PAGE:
Several people stand along a chain link fence along a city street holding larger black banners. One banner says "HRM wake up! This site should be affordable housing." Another large black banner says "Shame on Banc Developments. This should be affordable housing."
Demonstrators on Robie Street in Halifax, N.S. Credit: Suzanne Rent

Barkley is a social worker and said she has a client who had to leave her housing because of violence, and has been staying in a women’s shelter with her children for several months.

“Please, we need to be demanding as citizens of our province and our city, we need to be demanding that our governments start intervention to provide housing, and stop doing only crisis management,” Barkley said.

“Crisis management is necessary when people are in tents but people living homeless and living rough is a sub-issue of the larger issue of no affordable housing.”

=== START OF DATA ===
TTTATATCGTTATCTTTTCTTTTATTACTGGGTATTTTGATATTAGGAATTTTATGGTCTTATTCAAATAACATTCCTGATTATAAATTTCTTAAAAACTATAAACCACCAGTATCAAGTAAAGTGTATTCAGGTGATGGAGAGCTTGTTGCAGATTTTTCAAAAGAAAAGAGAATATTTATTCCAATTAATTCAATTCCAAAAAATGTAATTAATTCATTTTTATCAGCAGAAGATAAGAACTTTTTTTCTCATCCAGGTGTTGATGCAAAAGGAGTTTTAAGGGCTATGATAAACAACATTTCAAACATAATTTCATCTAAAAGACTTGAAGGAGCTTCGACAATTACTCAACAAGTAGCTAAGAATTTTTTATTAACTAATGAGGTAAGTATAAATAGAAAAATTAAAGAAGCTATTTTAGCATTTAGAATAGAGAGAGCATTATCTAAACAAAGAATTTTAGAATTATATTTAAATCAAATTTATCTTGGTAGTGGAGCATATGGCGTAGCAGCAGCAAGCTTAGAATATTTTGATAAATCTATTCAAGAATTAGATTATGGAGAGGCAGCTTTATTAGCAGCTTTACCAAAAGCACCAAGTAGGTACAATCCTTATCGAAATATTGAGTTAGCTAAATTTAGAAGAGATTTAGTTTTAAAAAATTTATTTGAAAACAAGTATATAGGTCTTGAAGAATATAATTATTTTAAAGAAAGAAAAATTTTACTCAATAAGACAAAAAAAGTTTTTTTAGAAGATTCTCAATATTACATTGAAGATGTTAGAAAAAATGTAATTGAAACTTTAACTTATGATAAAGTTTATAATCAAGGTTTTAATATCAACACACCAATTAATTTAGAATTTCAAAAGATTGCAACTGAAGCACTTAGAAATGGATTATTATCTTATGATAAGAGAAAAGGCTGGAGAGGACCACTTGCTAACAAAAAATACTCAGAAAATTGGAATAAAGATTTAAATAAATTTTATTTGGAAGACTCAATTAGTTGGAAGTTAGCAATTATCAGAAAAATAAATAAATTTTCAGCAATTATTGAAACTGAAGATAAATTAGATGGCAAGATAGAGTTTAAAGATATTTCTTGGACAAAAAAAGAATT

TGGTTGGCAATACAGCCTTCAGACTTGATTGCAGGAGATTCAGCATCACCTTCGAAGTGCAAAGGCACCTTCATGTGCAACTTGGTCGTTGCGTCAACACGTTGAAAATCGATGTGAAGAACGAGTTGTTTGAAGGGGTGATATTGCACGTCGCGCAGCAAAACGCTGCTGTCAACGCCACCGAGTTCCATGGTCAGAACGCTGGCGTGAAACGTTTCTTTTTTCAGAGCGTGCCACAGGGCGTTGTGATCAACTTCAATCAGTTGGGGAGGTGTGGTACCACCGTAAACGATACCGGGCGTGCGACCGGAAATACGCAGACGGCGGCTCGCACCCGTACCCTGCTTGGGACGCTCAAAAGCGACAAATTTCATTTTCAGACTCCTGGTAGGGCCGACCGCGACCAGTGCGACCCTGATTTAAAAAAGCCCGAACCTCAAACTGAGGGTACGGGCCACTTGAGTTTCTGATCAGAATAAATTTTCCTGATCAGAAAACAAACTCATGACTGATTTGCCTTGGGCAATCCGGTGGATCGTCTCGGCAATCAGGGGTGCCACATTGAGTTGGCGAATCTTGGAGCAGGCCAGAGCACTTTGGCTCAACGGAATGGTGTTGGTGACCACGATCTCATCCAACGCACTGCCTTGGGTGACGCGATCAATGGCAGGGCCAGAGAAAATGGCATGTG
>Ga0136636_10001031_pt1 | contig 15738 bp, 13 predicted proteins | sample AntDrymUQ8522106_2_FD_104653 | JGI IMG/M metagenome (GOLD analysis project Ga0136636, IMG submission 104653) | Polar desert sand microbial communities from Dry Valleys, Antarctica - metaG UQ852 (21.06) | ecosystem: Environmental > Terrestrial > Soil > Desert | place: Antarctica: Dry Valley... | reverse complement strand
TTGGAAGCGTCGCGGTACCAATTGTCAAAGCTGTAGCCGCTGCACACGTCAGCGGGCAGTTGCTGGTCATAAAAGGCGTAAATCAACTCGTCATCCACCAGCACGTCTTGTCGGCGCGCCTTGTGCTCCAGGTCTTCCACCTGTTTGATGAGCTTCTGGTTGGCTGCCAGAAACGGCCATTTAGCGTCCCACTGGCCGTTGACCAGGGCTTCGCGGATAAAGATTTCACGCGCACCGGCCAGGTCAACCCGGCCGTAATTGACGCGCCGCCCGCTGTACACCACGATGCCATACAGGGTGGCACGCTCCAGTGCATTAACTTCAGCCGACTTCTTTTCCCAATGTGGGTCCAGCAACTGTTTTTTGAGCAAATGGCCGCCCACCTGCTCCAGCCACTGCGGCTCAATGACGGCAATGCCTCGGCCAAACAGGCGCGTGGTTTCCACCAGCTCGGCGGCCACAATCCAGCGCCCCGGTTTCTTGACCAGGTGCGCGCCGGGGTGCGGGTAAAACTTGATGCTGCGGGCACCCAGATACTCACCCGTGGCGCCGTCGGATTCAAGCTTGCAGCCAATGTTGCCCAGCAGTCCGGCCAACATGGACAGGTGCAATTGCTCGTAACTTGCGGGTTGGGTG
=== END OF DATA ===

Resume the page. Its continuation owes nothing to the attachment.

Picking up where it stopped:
No building permits yet

The Examiner contacted HRM and spokesperson Klara Needler said “municipality has not yet received any permit applications.”

As for the current state of the property, the municipality has received more than a dozen complaints. The municipality or the developer fixed nine of those issues, while councillors voted in May to give the developer more time to fix others.

The Examiner contacted Banc Investments Ltd. to get an update on the development and ask for comment on today’s demonstration. We were told Alex Halef was in meetings all day, but that our email would be forwarded to him. We will update this story if we hear back.